The Discourse: Traditional Rulers In The Republican State

The Discourse: Traditional Rulers In The Republican State
  • PublishedOctober 20, 2023

By Olu Joseph

ON Friday September 15, a comico-bizzare incident occurred in Iseyin, Oyo State, at a public function in which former President Olusegun Obasanjo was seen in a video bellowing instruction to the traditional rulers present, asking them to stand up and then sit down. They sheepishly obliged him.

The incident has generated angst and shock mixed with hilarity, as traditional rulers were being commandeered like primary school children by a non-royal, who at best was a military and democratic leader.

That was an unusual happening. Kings are historically regal and by definition are absolute rulers. They answer to no one and cannot be questioned. They only give instructions and take no instruction from anyone. The crowning glory of their might is that they hold the power of life and death, which they exercise at their whim.

There is something actually about kings or the institution of kingship that is elevated and sublime. Kings are extraordinary people. In ancient Egypt, the Pharaoh was one of the gods worshipped in Egypt. In Yorubaland, kings are greeted as ‘Alase Ekeji Orisa’ (the absolute authority, next to the gods). The cognomen of the Alaafin of Oyo is ‘Iku Baba Yeye’ (Death: The father and mother), to depict his absoluteness over the subjects. Ooni, the title of the paramount ruler of Ile-Ife, is actually a short form of Oonirisa, a contraction of Ooni Orisa (Ooni the god).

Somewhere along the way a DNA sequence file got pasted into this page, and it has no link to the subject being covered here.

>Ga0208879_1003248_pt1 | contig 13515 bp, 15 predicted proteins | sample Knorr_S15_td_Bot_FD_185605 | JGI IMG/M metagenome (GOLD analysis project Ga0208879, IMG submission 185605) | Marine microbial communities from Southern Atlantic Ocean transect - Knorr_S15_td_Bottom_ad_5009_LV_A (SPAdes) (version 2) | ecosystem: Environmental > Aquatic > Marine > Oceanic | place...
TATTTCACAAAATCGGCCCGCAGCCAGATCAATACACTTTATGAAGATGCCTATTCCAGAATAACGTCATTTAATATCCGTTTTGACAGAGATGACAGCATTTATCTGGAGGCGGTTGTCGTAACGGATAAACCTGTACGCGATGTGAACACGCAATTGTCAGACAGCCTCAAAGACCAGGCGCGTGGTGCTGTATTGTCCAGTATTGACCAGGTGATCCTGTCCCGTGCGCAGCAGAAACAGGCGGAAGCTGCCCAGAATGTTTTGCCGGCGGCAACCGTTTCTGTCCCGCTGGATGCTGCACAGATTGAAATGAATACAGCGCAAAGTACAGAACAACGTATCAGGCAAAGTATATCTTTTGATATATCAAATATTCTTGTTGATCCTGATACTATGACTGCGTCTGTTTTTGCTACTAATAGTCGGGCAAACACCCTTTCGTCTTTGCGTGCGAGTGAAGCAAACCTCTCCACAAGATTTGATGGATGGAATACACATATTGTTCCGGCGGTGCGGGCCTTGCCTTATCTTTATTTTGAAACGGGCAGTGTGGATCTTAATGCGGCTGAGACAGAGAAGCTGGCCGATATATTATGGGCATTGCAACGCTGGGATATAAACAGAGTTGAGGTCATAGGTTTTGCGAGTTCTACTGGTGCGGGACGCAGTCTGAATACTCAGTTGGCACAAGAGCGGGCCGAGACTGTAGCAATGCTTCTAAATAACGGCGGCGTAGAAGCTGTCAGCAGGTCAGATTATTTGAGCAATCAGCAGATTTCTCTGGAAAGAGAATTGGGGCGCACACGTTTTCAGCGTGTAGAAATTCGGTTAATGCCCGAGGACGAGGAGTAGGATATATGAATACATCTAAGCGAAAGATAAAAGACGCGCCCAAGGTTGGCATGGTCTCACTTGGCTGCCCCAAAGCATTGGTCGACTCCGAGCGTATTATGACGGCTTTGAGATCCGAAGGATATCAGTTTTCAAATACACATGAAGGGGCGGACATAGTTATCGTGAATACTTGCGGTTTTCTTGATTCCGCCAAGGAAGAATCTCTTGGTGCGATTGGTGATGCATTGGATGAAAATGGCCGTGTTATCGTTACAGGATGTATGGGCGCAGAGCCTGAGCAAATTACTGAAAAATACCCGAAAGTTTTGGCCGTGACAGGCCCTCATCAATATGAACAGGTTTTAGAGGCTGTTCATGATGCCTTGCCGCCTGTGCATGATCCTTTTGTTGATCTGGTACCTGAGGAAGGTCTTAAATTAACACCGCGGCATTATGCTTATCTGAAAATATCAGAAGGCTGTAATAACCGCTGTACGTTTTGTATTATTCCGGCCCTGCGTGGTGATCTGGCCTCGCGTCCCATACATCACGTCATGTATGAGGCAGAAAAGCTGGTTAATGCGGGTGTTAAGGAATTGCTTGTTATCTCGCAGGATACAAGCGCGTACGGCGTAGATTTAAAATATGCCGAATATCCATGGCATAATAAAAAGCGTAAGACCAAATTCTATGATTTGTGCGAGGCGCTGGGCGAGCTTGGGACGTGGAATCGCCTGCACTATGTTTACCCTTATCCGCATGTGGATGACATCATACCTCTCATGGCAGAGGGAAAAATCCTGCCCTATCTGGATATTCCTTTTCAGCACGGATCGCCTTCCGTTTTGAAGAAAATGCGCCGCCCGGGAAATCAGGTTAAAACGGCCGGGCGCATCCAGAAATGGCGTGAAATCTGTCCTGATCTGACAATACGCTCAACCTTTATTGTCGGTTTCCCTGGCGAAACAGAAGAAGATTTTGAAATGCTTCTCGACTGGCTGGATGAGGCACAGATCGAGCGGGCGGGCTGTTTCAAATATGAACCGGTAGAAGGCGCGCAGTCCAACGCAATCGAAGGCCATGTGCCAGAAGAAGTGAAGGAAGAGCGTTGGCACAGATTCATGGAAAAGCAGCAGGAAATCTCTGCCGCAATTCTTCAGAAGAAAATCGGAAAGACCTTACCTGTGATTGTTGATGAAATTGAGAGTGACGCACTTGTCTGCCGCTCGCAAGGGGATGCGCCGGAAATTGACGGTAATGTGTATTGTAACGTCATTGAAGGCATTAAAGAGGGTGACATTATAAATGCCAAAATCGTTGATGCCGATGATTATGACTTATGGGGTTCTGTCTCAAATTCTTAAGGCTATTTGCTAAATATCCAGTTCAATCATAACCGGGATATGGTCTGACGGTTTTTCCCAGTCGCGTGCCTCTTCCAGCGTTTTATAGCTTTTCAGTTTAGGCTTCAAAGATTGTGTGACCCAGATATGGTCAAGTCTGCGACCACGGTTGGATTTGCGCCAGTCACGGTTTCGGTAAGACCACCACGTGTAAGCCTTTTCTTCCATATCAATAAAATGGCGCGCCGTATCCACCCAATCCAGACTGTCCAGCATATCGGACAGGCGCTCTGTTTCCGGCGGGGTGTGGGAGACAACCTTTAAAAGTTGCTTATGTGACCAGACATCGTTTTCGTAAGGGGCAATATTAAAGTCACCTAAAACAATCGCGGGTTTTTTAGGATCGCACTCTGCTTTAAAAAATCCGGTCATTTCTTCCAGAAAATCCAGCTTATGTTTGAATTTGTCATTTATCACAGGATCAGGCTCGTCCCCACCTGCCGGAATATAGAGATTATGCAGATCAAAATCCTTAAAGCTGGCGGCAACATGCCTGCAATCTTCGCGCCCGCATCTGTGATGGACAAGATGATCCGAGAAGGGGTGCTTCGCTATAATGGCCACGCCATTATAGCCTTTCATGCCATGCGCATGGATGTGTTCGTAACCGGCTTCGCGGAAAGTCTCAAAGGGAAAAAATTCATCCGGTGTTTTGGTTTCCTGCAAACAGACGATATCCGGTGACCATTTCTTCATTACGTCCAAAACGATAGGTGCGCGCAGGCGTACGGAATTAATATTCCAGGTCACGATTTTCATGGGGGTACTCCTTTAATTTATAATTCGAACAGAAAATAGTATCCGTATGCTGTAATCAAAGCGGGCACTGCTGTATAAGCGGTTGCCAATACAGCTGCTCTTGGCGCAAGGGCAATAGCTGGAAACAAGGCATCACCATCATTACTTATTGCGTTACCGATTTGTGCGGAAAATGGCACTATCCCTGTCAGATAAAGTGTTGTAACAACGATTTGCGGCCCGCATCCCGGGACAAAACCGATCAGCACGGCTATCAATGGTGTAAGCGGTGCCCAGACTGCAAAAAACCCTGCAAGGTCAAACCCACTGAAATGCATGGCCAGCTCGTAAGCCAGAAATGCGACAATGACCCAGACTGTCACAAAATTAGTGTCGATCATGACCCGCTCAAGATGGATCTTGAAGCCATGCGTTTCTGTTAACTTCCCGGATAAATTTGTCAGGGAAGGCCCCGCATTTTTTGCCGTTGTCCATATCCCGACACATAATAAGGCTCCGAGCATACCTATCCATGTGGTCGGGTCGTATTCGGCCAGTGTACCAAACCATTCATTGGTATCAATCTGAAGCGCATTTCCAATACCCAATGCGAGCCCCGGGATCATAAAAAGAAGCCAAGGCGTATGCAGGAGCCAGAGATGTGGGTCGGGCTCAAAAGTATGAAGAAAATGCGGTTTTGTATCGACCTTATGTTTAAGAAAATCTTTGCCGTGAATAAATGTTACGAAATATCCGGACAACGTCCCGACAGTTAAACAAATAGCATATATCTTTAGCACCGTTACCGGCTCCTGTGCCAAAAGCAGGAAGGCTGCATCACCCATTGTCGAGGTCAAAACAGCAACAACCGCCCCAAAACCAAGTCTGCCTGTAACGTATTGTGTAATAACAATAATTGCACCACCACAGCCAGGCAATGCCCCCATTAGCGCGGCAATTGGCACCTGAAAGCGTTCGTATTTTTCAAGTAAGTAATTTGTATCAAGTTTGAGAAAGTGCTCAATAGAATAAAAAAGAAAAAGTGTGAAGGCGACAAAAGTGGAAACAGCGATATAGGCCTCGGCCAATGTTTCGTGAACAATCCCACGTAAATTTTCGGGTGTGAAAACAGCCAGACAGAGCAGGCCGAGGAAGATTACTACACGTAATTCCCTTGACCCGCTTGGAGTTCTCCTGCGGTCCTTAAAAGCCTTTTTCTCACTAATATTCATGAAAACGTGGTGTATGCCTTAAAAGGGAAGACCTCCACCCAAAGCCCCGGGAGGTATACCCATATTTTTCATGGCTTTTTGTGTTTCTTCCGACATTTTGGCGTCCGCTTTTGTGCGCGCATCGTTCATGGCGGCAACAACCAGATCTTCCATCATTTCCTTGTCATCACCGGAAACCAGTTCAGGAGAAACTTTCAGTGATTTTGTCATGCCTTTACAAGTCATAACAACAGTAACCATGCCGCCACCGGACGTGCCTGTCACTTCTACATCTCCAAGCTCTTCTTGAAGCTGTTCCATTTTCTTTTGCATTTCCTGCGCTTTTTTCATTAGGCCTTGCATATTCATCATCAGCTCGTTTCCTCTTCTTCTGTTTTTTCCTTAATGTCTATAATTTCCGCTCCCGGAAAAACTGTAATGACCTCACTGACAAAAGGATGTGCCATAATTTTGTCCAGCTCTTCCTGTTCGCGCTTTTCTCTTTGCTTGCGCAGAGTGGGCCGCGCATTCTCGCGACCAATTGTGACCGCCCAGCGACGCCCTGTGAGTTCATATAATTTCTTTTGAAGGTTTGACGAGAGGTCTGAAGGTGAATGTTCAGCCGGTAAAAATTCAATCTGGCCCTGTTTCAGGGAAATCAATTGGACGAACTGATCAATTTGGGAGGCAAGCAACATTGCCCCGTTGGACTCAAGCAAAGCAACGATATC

Seeing therefore a congregation of kings, like errant school children, being publicly upbraided is comical as well as demystifying. They were publicly stripped of their kingly robes, so to speak.

However, the sustained public reaction of shock and angst is a reflection of the fact that the Yoruba are still living in denial over the tectonic shift of a seismic dimension in state legality that had occurred since colonisation.

Kings were the repository and custodians of state sovereignty where they hold the executive, legislative and judicial powers of state – until colonisation. But the colonial order overthrew them, though retaining the façade of their existence, but it has effectively taken all executive, legislative and judicial powers from them.